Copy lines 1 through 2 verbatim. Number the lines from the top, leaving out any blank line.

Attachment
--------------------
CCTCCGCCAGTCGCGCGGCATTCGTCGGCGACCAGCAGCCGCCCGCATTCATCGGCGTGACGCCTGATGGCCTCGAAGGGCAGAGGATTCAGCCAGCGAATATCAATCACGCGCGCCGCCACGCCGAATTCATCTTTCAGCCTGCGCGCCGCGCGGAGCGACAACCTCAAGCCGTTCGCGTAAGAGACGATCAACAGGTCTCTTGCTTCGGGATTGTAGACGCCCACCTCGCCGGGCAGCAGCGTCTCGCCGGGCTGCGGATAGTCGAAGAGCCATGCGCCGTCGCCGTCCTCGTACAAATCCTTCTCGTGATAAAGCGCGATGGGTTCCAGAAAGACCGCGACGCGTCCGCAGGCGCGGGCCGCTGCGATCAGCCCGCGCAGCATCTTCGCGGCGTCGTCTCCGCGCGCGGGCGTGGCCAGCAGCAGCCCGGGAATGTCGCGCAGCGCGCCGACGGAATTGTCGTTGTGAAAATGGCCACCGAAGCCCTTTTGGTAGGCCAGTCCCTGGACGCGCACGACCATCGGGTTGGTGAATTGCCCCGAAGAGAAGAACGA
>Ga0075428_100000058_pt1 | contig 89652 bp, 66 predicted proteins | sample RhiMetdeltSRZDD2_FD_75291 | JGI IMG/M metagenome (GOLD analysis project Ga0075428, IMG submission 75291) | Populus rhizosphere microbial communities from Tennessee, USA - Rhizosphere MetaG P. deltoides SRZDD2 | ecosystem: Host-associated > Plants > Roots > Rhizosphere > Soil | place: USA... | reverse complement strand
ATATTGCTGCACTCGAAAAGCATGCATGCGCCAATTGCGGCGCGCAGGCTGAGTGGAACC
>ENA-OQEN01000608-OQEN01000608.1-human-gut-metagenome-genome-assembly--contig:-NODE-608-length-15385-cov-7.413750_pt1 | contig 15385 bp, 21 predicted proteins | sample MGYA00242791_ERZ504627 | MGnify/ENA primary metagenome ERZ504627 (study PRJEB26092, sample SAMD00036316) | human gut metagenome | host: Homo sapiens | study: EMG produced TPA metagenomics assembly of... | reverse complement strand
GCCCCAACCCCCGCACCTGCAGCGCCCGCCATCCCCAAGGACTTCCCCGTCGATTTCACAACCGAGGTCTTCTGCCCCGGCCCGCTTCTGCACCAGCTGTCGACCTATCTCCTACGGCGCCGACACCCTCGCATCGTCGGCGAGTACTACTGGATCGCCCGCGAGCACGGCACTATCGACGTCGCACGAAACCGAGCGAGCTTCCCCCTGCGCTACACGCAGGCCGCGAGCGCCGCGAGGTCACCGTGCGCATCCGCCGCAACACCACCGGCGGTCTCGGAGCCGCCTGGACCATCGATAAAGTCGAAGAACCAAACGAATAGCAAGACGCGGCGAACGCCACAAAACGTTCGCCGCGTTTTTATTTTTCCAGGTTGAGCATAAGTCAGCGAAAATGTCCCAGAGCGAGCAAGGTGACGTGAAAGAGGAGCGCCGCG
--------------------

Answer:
CCTCCGCCAGTCGCGCGGCATTCGTCGGCGACCAGCAGCCGCCCGCATTCATCGGCGTGACGCCTGATGGCCTCGAAGGGCAGAGGATTCAGCCAGCGAATATCAATCACGCGCGCCGCCACGCCGAATTCATCTTTCAGCCTGCGCGCCGCGCGGAGCGACAACCTCAAGCCGTTCGCGTAAGAGACGATCAACAGGTCTCTTGCTTCGGGATTGTAGACGCCCACCTCGCCGGGCAGCAGCGTCTCGCCGGGCTGCGGATAGTCGAAGAGCCATGCGCCGTCGCCGTCCTCGTACAAATCCTTCTCGTGATAAAGCGCGATGGGTTCCAGAAAGACCGCGACGCGTCCGCAGGCGCGGGCCGCTGCGATCAGCCCGCGCAGCATCTTCGCGGCGTCGTCTCCGCGCGCGGGCGTGGCCAGCAGCAGCCCGGGAATGTCGCGCAGCGCGCCGACGGAATTGTCGTTGTGAAAATGGCCACCGAAGCCCTTTTGGTAGGCCAGTCCCTGGACGCGCACGACCATCGGGTTGGTGAATTGCCCCGAAGAGAAGAACGA
>Ga0075428_100000058_pt1 | contig 89652 bp, 66 predicted proteins | sample RhiMetdeltSRZDD2_FD_75291 | JGI IMG/M metagenome (GOLD analysis project Ga0075428, IMG submission 75291) | Populus rhizosphere microbial communities from Tennessee, USA - Rhizosphere MetaG P. deltoides SRZDD2 | ecosystem: Host-associated > Plants > Roots > Rhizosphere > Soil | place: USA... | reverse complement strand